An unpaid stint with the semipro Rogue Valley Blaze of the Oregon Football League kept Woodward in football in '98.
In '99, Woodward moved to Seattle, where he worked as a shipping/receiving manager for K2 Sports. There, Woodward dabbled in various activities, including flag football and one term of community college. Mostly, he just kinda hung out and ballooned to 247 pounds ' about 50 more than when he stepped on the SOU campus.
It was at this time, as he regaled others about his former athletic pursuits, that Woodward began realizing he was wasting his life.
What followed was a move that required more guts than merely standing firm under an intense blitz: He sent an icebreaking e-mail to Olson. They later talked on the phone and then set up a face-to-face meeting in the winter of 2000.
I didn't deserve it, to say the least, says Woodward, but when he returned my e-mail, I just kind of lit up inside. I felt like coach Olson was giving me my chance. Here it is almost three years since I've been gone and hadn't said a word to him or anything ... for him to even ask to see me was amazing.
On the other end of the line happened to be a football coach who took Woodward's failures at SOU personal, and was relieved to be getting a second chance as well.
Woody's departure was very hard for me because he was a kid I'd recruited, says Olson. I probably take things a little too personal, but being a human being, it just works that way. I did take it somewhat as I failed with this kid in helping him realize his dreams.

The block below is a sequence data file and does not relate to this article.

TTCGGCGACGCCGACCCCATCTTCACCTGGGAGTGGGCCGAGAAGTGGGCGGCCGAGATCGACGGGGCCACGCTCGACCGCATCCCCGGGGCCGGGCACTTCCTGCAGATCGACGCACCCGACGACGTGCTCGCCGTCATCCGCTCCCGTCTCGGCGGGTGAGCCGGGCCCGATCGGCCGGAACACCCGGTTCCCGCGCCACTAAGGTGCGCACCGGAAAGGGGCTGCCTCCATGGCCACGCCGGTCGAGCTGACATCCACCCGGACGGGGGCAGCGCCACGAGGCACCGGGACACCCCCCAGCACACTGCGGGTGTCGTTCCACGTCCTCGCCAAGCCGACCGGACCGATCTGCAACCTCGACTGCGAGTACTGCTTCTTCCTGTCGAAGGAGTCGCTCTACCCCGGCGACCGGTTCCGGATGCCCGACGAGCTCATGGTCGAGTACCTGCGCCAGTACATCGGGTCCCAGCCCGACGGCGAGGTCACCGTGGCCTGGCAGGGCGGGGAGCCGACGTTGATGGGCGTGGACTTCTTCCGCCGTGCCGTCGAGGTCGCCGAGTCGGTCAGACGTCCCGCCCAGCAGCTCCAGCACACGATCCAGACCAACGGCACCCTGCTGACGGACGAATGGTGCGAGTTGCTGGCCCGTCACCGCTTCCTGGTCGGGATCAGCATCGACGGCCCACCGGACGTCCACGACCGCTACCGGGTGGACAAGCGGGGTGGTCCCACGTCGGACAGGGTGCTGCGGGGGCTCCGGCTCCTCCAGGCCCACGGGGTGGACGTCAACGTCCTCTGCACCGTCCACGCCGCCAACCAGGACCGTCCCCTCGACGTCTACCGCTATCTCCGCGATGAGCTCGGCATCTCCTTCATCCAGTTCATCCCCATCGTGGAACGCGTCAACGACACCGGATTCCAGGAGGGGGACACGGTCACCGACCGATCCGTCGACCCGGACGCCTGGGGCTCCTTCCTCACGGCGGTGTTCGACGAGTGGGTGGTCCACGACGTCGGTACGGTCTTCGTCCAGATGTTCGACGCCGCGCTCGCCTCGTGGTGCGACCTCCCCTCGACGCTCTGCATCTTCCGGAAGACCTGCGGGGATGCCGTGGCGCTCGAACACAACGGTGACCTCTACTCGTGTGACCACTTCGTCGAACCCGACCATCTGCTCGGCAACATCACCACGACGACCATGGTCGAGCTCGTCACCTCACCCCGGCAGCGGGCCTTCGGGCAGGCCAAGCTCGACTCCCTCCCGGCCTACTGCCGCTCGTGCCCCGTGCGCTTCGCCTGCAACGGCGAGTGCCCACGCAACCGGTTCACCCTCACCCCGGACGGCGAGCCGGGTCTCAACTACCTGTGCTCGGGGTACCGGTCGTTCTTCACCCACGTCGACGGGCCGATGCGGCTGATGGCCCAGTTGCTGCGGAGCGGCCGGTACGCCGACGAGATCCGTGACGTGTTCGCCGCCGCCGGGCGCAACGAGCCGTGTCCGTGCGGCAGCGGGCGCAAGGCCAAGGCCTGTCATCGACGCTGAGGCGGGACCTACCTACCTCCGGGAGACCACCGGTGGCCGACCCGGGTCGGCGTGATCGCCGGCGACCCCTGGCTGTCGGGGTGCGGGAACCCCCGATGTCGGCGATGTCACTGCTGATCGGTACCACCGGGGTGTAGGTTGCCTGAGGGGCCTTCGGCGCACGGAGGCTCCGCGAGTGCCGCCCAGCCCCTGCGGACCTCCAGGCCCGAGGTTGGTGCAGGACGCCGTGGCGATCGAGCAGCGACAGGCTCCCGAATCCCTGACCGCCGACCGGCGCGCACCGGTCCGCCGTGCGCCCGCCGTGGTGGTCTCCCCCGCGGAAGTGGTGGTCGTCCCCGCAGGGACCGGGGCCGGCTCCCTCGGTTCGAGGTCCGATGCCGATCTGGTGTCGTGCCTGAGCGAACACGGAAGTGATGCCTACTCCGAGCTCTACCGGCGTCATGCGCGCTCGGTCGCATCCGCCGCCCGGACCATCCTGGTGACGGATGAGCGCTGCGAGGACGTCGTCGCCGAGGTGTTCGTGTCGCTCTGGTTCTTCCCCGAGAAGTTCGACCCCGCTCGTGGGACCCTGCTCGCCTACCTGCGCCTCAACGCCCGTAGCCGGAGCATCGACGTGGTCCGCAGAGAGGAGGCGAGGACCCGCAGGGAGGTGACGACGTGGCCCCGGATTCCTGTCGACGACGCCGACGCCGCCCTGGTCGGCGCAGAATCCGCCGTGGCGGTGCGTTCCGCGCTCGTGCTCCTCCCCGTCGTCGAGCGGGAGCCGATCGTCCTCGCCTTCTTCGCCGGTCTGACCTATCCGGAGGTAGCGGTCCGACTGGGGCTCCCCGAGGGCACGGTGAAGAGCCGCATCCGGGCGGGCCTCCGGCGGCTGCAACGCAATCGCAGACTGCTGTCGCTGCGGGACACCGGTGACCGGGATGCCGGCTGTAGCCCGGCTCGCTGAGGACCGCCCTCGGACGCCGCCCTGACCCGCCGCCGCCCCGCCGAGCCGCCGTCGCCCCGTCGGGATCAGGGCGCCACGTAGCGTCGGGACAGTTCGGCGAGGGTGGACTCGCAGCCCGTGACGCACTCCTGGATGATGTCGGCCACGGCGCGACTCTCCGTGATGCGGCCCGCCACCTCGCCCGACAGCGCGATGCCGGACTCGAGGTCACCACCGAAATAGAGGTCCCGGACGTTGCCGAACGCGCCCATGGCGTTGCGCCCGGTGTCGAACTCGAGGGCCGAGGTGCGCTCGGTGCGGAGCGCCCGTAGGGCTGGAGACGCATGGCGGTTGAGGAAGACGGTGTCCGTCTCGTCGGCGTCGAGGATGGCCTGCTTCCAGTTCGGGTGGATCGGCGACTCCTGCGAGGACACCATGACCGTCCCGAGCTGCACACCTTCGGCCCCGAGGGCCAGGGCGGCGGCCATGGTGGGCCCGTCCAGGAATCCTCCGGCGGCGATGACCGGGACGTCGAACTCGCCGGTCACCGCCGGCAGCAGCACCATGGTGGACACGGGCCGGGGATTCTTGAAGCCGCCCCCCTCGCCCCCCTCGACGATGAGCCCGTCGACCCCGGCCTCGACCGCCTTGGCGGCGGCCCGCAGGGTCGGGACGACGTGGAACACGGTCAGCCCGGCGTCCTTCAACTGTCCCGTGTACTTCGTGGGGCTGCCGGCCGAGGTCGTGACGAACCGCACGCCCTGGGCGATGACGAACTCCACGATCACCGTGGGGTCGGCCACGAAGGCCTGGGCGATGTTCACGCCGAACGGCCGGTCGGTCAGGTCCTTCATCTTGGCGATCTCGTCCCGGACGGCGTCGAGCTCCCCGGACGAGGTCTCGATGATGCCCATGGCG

Woodward says preparation for his meeting with Olson was nerve-wracking.
I was scared that he was going to talk to me about all the times I did this wrong or that wrong, he says. But it wasn't like that at all. He greeted me with open arms the second I walked in the door.
It was a load off my chest. I just spilled my guts to him after that.
The duo talked about Woodward's days following his exit from SOU, what he learned in the process and how he now viewed his early days with the Raiders.
About the only topic not dwelled upon was football.
He seemed to be very sincere and forthright about where he's been, the choices he's made and where he wanted to go now, recalls Olson. Football was the furthest thing from my mind.
Still, the subject had to finally come up, and Woodward was afforded the opportunity he didn't feel he deserved. He went through winter conditioning and spring and fall camps for the 2001 season. He dutifully served as the No. 2 quarterback behind Travis Mari during SOU's breakthrough season, along the way never complaining or missing a meeting or, more importantly, a class as academics were also brought back into the picture.
Woodward has since become engaged to Kelleen Seedborg and will be married in July 2003, and he's making strides to get his academic standing in order for eventual graduation.
In a less important matter, he also has been a stabilizing force as the fifth-ranked Raiders vie for a second straight playoff appearance.
If Woody never took another snap for us for the rest of his playing career, says Olson, that would be OK with me because I'm very pleased with the direction he's heading in right now. There's no question he'll be successful in whatever direction his life leads him in now.